Saki the woman stares back at him and knows, understands finally, the full warmth and promise held in her man's eyes. Promises meant for her this time. It takes her breath away.
"You came back. What should I call you?" she smiles into her coffee. It's almost like an old joke between them, only between them.
His incredulous laughter is rich and inviting, and the not-Takizawa looks—really looks—at her and at the changes in her with a hungry curiosity. Saki invites his scrutiny.
"Call me anything you like," he grins approvingly at the calm in her eye. He settles back in his chair in that languid way of his that let's on the fact that, really, he's barely changed at all.
Then he leans closer, voice muted.
"But… I want to be Takizawa. Your Takizawa, if you'll let me."
Her breath catches. Something does a somersault inside.
"Why?" she breathes.
"I've been a lot of things, assumed a ton of roles, these past three, no… five" he counts them on his fingers "no, four years." He nods conclusively, his inky bangs falling into his eyes. "And, I've met a lot of great people, some who mentored me, many more who needed my help."
Takizawa, the saint. Saki's heart clenches, and she suppresses the old insecurities that whisper that she's not good enough for him. That decision belonged to the man in front of her now.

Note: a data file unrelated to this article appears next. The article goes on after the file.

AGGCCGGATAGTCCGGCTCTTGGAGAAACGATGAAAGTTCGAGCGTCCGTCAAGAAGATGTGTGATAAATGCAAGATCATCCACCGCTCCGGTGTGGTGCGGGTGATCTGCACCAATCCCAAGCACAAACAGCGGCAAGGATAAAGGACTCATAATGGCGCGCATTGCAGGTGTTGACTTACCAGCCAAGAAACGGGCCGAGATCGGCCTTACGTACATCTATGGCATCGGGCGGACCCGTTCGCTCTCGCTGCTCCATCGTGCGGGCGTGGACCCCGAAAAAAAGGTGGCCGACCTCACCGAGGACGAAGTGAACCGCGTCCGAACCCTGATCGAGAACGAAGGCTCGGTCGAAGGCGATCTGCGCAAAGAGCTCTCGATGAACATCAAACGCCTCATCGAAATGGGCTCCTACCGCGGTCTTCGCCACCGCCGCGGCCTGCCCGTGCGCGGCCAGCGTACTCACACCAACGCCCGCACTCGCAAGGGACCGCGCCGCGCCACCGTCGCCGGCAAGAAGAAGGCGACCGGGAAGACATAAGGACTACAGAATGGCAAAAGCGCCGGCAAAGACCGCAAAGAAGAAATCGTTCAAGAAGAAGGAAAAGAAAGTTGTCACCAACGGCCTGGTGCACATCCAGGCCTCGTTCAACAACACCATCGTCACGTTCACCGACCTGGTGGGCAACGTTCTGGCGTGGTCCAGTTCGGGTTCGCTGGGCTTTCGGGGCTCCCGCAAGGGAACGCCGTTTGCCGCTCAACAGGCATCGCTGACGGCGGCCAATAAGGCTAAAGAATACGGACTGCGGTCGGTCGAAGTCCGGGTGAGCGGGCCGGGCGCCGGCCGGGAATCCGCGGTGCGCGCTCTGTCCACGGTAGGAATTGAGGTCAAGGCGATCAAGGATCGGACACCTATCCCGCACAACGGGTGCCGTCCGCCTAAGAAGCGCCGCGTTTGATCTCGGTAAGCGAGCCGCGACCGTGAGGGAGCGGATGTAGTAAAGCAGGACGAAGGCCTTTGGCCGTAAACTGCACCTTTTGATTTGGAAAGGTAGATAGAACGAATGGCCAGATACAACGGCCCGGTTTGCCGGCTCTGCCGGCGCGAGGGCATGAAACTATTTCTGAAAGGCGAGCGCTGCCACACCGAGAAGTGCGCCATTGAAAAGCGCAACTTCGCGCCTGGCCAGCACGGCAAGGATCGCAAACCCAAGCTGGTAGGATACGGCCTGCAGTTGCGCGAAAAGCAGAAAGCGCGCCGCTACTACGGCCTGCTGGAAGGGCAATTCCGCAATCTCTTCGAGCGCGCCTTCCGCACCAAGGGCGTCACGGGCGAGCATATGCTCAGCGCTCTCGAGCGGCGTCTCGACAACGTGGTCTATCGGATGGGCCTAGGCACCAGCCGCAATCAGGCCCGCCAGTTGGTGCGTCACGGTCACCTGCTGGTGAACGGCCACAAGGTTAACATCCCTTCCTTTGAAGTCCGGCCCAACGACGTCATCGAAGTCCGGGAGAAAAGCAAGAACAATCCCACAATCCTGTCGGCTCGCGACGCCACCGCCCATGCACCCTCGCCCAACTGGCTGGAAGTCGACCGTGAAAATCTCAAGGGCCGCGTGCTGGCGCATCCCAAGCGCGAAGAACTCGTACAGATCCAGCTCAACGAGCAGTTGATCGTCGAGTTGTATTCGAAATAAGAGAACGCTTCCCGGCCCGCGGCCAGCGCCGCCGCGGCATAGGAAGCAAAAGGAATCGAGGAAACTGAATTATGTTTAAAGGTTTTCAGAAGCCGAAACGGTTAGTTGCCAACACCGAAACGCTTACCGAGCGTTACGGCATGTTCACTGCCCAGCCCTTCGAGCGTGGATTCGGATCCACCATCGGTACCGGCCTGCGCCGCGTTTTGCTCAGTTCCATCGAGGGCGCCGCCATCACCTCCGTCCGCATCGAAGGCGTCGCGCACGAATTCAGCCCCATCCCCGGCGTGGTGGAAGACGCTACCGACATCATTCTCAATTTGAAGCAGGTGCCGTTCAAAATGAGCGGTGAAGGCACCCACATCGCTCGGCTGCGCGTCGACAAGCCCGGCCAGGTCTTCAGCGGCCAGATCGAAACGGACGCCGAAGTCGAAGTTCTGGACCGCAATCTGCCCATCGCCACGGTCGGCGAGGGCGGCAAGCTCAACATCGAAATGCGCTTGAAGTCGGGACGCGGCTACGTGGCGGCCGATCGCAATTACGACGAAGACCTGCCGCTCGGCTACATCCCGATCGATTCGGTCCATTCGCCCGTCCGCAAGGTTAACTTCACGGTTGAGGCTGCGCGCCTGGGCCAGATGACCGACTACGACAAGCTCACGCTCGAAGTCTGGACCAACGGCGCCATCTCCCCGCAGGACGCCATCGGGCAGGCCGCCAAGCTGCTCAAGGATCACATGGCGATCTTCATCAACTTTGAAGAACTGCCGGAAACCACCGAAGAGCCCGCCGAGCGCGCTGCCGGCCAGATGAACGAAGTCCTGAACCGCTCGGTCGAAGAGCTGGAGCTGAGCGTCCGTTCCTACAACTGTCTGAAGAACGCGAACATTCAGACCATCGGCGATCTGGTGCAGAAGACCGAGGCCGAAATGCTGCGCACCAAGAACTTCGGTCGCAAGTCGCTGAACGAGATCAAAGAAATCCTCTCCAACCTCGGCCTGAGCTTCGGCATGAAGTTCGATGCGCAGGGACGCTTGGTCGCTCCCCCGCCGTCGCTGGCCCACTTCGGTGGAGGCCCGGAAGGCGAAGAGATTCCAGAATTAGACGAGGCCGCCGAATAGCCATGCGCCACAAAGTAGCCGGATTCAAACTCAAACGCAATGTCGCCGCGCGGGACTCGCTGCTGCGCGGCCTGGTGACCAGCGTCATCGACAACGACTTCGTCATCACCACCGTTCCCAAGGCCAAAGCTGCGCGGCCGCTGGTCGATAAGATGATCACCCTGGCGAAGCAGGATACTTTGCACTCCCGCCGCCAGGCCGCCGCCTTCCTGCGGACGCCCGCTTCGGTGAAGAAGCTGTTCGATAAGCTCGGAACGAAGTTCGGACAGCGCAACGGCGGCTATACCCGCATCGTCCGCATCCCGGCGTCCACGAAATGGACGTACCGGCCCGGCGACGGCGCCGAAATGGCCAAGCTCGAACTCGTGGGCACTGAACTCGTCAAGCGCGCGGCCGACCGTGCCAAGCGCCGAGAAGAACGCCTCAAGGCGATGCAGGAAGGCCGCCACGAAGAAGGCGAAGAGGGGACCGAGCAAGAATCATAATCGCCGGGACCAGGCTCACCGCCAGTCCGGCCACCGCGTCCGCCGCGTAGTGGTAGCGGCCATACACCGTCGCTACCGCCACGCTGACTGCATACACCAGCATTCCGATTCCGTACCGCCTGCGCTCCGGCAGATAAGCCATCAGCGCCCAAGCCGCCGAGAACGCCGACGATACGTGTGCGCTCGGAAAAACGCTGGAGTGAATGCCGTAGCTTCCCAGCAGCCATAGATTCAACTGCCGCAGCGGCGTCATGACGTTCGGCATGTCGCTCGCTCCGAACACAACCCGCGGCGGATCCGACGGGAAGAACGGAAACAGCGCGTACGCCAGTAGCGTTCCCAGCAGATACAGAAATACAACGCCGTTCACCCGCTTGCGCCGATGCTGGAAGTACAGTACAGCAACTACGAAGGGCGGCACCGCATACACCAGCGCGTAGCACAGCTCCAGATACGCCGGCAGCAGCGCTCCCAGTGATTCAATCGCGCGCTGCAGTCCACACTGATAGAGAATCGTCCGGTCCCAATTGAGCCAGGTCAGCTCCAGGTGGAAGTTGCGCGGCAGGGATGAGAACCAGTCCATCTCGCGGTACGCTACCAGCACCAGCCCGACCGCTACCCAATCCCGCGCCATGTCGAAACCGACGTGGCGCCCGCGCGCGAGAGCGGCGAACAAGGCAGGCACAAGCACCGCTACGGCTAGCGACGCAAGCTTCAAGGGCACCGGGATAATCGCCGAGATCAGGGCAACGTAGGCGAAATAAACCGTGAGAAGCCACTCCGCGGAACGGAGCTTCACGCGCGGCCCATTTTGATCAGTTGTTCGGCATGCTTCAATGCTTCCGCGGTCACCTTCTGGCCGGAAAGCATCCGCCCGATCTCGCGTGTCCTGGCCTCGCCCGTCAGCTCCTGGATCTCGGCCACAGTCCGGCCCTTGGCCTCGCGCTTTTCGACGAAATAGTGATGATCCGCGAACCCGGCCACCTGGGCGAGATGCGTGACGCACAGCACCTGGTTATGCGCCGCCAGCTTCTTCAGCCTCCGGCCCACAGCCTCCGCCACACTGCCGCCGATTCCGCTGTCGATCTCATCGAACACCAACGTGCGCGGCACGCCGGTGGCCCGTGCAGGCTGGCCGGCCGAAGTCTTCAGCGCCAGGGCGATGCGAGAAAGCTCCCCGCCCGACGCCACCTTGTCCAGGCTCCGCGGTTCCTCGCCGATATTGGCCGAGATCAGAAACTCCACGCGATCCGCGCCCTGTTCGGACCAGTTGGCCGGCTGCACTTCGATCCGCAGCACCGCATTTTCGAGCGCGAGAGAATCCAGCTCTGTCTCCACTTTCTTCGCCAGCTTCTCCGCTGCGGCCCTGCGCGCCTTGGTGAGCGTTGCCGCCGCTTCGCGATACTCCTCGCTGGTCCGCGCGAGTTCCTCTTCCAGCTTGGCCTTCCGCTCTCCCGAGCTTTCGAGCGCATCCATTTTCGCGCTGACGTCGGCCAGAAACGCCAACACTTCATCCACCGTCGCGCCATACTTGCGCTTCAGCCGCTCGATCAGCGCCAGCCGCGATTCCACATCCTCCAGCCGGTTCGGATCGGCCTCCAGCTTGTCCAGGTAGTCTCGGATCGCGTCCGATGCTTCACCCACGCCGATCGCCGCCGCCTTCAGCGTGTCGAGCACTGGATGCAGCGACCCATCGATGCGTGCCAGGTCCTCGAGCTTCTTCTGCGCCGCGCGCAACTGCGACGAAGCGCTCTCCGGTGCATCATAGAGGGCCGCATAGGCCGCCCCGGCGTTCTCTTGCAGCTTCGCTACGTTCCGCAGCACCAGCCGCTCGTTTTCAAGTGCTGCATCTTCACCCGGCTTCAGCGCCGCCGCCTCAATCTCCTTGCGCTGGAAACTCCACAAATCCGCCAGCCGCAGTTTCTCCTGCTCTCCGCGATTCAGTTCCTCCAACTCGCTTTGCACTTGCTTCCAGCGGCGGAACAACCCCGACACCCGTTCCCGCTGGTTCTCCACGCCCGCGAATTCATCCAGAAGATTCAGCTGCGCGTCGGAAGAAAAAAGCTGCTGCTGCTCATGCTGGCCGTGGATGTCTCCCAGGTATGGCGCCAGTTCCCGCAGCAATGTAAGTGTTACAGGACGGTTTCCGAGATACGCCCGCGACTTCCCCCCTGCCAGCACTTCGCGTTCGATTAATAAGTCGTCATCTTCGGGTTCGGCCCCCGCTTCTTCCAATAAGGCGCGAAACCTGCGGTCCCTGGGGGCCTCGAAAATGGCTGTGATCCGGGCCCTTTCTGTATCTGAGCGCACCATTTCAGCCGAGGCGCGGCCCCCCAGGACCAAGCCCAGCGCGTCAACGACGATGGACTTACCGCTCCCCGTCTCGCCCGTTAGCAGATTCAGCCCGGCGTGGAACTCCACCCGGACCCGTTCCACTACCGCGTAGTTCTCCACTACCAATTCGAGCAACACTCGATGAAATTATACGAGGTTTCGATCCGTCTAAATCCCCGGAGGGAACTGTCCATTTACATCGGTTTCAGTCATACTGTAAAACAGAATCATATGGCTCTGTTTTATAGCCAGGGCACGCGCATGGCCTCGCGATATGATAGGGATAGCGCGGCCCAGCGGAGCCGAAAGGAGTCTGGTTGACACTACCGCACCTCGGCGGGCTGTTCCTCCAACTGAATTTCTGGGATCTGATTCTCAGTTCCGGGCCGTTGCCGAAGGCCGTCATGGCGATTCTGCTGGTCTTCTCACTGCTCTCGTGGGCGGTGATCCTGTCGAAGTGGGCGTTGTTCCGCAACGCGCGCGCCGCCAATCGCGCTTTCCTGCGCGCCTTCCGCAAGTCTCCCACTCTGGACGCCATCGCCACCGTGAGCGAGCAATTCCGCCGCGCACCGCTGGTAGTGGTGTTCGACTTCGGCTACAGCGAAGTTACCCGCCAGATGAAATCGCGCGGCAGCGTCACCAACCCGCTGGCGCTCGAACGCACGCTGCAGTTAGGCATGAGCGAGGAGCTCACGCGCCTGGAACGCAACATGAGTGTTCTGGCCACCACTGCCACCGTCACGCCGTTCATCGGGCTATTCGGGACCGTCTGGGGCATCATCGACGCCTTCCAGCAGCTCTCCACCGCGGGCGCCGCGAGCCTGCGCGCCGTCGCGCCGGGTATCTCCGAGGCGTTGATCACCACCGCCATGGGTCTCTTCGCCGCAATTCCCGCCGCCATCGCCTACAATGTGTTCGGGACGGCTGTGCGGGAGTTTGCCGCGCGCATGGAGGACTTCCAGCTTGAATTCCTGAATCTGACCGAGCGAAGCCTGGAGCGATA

"And I figured out that I like being Takizawa Akira, better than anyone else. People don't forget emotions. I was always happiest then."
"I see." She does, a little.
His voice is sincere, but there's one final question in her heart. For four years, she's posed it to herself nightly.
"You were Takizawa Akira twice. Which one do you mean to be?"
The raven-haired, suited young man across from her drops her gaze for a split second, and Saki's heart drops.
But he recovers, and his eyes are shining with truth as he states, as honestly as when the old Takizawa Akira promised her he'd come back to her against all odds—which he did.
His eyes are locked on hers, mouth smiling a little crookedly.
"I'm whoever I am whenever I'm with you, Saki. That person always has been and always will be the real me."
Slender, manicured fingers fly to shield her face as the floodgates threaten to open.
As calmly as she can manage, Saki locks her facial features and puts down enough money to cover the bill, before rising from the table and stepping into the crowded street. He follows her, for once, moving at a brisk pace to match hers, though he is careful to give Saki her space as she suddenly stops to exclaim in a tremulous voice.
"I don't know what to say. I-it's so sudden, and... you're actually... I don't know what I should do."
"Why don't you pretend this is a movie, then?" Takizawa grins at her, dark eyes dancing.
Saki opens her arms with more courage than she feels. "No. Prove it's not, please."
He surrounds her, and she is gathered up against him—his scent, his strong arms, his warm and decidedly solid chest.
"With pleasure," he chuckles, and his breath tickles her forehead.
Suzu: all reviews go towards feeding the defiantly youthful soul of a poor, unemployed student.